The Rock Stars Of The River

By Rooster Tail |
Posted on September 16, 2016

Fishing can be considered a sport, hobby or recreational activity. However you describe it, fishing in the Franklin Southampton County area can be second to none. I have spent my entire life trolling, drifting and sometimes even wading the rivers in this area. The abundance of fish species inhabiting these three local rivers is phenomenal. Don’t get me wrong, can you catch a much larger bass in Florida or Texas? Yes. Can you catch more and larger smallmouth and yellow perch in Wisconsin? Most definitely! But what you will find here in Franklin Southampton is a fishing experience, which I believe, few places on Earth can rival.

Before we continue, I must warn that my classification of fish using local lingo versus that of a freshwater fish biologist’s taxonomy may differ. For the purpose of fish identification, for the general public, I grabbed my copy of “Peterson Field Guides: Freshwater Fishes,” as an aid.

I have been on these waters for years and I have seen, upwards of, a dozen fish species in the same cooler or live well, on many occasions. Would I enjoy writing about each and every species, yes I would, but for the reader’s sake, I will digress and only elaborate on the more glamorous fish.

Red throats; my iPhone doesn’t know that word and you may not either. “Petersons” referrers to them, as Redbreast Sunfish, and they are, in my opinion, the rock stars of our local rivers. Most are hand size occasionally exceeding 3/4lb and if they were any larger, you would never land one. These fish group up to spawn during May and June and can wear an angler out by lunchtime. When the bite is on, they are aggressive at the strike and can work over an ultralight reel’s bearings in a single season. Red throats are very similar in size, shape and habitat to a common sunfish or bream and can be easily identified by a bright red breast (only males have this feature), and neon blue lines on their faces.

Also in the sunfish family is, my absolute favorite, the shellcracker. Their nickname comes from what they consume, a variety of freshwater mussels that live on the river bottom. Scientific classification calls this species a redear sunfish, rouge ear sunfish, sun perch, and improved bream, the latter being my favorite. Shellcrackers are large and in charge, up to 4 lbs. in some places down south but can certainly exceed 2 lbs. here. I had the luxury of landing a behemoth this spring that tipped the scale at 30 oz. Shellcrakers will school up during spawn in still water that is adjacent to a current to make beds in the course river sand. This is the one fish that you can follow your nose to. When traveling, especially the Blackwater River, you can actually smell these fish when they are bedding. Live bait or artificial, when you find them, you are in for a treat!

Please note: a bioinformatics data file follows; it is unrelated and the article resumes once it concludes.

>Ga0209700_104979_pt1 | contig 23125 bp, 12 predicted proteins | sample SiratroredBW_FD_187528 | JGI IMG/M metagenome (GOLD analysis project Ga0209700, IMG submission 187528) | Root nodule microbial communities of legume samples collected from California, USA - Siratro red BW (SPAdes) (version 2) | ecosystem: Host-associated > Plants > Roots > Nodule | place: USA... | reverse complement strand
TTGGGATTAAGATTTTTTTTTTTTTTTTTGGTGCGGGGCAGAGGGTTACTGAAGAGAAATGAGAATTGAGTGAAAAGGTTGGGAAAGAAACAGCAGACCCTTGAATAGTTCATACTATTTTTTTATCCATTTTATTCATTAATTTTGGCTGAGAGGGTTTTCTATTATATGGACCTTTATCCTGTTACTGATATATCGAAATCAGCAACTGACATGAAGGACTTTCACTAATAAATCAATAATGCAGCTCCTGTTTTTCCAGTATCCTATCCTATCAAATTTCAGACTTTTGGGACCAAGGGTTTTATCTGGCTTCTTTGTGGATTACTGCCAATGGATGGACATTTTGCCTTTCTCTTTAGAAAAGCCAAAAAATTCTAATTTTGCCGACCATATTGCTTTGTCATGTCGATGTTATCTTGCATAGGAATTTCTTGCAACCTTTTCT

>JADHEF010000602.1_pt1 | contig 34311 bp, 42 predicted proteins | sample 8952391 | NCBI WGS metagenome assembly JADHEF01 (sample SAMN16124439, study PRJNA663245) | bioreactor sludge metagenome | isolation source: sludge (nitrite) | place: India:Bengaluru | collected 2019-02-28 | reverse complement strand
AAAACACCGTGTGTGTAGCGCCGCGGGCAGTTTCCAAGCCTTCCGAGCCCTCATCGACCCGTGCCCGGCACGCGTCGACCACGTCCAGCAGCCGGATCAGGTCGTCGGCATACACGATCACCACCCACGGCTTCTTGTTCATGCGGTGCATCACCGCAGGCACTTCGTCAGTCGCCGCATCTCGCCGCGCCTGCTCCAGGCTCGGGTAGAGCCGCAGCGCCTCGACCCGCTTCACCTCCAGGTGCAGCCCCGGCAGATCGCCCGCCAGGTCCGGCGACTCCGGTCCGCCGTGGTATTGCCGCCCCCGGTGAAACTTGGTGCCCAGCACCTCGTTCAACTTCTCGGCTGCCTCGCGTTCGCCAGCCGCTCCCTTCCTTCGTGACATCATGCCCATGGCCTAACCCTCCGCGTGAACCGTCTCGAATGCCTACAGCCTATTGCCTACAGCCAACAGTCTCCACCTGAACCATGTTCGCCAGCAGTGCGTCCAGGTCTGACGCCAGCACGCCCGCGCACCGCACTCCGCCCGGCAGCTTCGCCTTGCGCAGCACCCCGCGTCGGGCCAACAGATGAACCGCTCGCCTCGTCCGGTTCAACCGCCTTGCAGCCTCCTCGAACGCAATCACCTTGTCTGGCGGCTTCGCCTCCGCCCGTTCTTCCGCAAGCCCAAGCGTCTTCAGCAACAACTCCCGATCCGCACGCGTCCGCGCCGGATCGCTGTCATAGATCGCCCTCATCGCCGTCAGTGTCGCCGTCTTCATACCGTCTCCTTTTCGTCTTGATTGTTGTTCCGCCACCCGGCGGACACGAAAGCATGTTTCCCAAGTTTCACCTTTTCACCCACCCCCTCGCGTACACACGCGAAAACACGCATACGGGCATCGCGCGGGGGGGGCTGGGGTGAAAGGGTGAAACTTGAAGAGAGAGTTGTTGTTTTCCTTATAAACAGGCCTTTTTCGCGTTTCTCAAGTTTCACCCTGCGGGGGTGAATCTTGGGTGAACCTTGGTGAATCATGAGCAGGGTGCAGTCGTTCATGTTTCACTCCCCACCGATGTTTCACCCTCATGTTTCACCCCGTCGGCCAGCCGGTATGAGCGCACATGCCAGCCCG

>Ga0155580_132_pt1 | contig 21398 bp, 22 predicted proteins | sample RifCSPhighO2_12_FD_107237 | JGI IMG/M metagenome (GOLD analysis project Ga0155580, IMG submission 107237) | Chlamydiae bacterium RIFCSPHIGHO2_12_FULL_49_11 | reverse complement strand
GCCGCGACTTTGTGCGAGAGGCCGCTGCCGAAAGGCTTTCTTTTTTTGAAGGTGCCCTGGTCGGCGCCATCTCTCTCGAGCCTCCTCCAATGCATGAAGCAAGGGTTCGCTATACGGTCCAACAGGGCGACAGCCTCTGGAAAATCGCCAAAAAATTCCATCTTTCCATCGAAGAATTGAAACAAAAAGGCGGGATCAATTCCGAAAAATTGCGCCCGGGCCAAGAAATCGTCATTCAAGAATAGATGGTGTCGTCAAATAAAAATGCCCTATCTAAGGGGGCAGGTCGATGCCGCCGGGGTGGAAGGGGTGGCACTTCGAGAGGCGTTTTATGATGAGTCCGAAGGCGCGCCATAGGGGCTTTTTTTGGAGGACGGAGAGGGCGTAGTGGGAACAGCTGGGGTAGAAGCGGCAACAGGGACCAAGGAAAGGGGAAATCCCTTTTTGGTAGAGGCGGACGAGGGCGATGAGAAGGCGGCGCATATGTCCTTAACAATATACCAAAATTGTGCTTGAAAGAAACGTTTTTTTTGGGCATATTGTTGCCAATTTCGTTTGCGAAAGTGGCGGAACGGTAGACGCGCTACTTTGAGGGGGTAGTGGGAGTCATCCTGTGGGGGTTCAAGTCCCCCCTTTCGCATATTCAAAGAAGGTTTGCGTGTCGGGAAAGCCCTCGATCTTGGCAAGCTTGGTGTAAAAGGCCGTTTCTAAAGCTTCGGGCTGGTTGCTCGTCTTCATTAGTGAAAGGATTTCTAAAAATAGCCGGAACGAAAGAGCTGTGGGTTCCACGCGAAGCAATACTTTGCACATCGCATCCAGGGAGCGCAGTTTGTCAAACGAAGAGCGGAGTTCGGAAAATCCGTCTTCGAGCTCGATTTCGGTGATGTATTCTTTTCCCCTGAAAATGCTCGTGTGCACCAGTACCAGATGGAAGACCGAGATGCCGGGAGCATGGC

I branded the red throat as the rock star of the river earlier, only because of the enjoyment factor of the fight and their vast numbers. The true Van Halen of the river is what I call a Redeye! Scientific classification revers to them as a rock bass and Virginia game laws include them in bass limits (5 per person, per day for all bass). These guys are amazing; find a log or some structure close to moving water and they will be near. These fish are extremely aggressive feeders and when one bites you will know it. They are also greedy fish and will try to inhale anything half their size or smaller. Hook onto a redeye over a pound and just watch your drag peel off. Oversized mouth and demonic, large red eyes give this species away in an instant.

A bass is a bass, is a bass, unless it’s a river bass. Largemouth bass are thick in our local waters. Are they all 5lbs, absolutely not, but there is something about bass fishing in current that intensifies the challenge and reward. General lake and pond baits don’t have the same effect on these Wile E. Coyote type river creatures. They inhabit a vast range of structure and depth changes. I have seen these largemouths wear out a particular stick bait or soft plastic, one day and not touch it the next. Though a Virginia citation (8lbs or 20 inches) is possible, you’re much more likely to load up on 12” to 15” fish with an occasional “grab the net” experience. Smallmouth bass are much more scattered. You can find a few and fewer of respectable size but when you do land one, take a picture because their color is that, of perfection. Mother Nature discarded the paint after she colored the smallmouth.

I mentioned and wrote about my particularly favorite fish species, but there is, literally a plethora of others that can be caught. The following is what I refer to them as… but I can’t promise you Wikipedia would call them the same names: bream, warmouth, pumpkinseed, yellow perch, white perch, crappie, chain pickerel, long nose gar, bowfin, carp and all the catfish and that’s just during hot weather.

There are so many fishing opportunities in our local rivers that I could write for days about personal experiences, buddies fishing tales, and local lore. I encourage anyone who appreciates nature and the water to wet a line in each of our local rivers and I can promise you, that you will return home with some type of fishing story.

In closing I would also like to add that we are all stewards of the land and water. Just because you can catch a limit of fish doesn’t mean you have to keep them all. I recently read an article, stating that it takes 8 years for any of the panfish species to reach citation size. This shocked me and has made it much easier for me to release anything that exceeds a meal or two. Just some food for thought.

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Fins & Grins,